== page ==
Why can't I let people into my life?

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    Hey, I’m quite a solitary, introverted person and I always get uncomfortable, anxious with relationships. I can never let people get close to me or let them know the real me because I think they’ll think I’m boring or something. I suppose it is just low self-esteem. I’m quite lonely and spend most nights alone imagining all the things I could be doing, all the great people I could be meeting. I want to go out and experience life but I just get so nervous and don’t know what to do. To make things worse, I’m quite good at initial meetings so people assume that I’m fairly outgoing when in fact I’m the opposite. I don’t know how to feel comfortable in a group or with a partner and I’m worried that this problem will stay with me forever. I’m only in my early 20s and I feel like now is the time to just have fun and enjoy myself but I dont’ know how.


    You sound just like me, and I’m still working on those anxieties but I suppose the truth is this is just a hurdle we have to overcome. If you do nothing you know exactly what the outcome is going to be, if you take a chance the outcome is up in the air and that makes things a lot more interesting. At least that’s how I try to think about things as they stand.

    And I don’t think there’s anything wrong with being introverted, but we still want relationships and to go out and have fun so maybe there isn’t really such a thing as introverts after all, maybe there are just people that got used to it and the people that haven’t. Even the most outgoing person in the world gets a headache from too much human interaction, it’s all about balance after all.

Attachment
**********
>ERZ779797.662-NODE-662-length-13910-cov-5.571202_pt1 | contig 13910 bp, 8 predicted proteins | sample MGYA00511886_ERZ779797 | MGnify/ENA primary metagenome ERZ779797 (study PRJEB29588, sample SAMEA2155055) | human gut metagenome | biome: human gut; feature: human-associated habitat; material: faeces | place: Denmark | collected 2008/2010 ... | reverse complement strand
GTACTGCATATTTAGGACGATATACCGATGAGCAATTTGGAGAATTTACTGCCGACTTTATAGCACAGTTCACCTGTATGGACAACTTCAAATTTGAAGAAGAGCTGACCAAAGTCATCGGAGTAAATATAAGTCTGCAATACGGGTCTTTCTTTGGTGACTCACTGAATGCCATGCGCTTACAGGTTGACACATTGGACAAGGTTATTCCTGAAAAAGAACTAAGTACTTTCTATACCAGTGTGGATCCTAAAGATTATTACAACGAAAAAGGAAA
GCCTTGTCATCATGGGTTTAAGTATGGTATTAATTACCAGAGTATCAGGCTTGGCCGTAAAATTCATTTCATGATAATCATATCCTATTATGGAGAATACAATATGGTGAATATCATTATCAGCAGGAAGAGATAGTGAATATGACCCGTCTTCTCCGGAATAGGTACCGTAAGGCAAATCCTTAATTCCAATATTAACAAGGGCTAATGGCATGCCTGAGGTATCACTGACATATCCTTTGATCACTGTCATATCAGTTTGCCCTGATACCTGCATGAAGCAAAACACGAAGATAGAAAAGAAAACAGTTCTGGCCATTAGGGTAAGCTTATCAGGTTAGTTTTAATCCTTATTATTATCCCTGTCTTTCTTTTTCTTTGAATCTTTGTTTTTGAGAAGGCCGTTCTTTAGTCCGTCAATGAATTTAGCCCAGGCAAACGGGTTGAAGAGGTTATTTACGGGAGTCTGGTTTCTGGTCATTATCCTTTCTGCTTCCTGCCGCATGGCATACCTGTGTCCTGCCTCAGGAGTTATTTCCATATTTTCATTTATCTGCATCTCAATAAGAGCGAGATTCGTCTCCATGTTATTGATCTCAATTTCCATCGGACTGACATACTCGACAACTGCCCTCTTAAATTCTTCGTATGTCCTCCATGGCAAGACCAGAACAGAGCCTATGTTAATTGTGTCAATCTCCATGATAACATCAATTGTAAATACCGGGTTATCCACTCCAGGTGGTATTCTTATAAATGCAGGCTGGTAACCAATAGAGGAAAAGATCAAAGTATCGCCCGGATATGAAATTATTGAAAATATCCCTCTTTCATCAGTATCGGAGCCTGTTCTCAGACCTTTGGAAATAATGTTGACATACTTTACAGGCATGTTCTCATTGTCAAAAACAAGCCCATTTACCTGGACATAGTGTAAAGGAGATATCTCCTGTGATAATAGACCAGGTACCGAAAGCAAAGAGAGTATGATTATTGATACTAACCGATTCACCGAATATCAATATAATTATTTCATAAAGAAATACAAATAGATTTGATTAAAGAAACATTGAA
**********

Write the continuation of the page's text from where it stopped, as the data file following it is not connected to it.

PS: Consider also that just willy nilly letting people into your life like a lot of people tend to do can cause problems later. You can have a lot of “friends” that don’t really care about you or you can have a few true friends a lot of people wish they had instead of the 50 acquaintances they drink with. I think coming from an introverted perspective when breaking into the social arena is better than the other way around, where you suddenly realise all the people you thought were friends actually aren’t, or your girlfriend/boyfriend is actually a terrible person etc…

    The way you are can be a very good thing, you know relationships and connections are something to be treasured so you won’t be one of those people that takes advantage of others. I would much prefer somebody like you as a friend than somebody that is extremely outgoing and treats every encounter as a meaningless game.



    You seem to me like an artist, a dreamer… someone with a vivid imagination and a sparkly vision. Consider how much wonder passes before your eyes! Sure, for now it is all the things that you’d like to do but are scared to do, but that fear will erode with time. A few things came to heart as I read your words.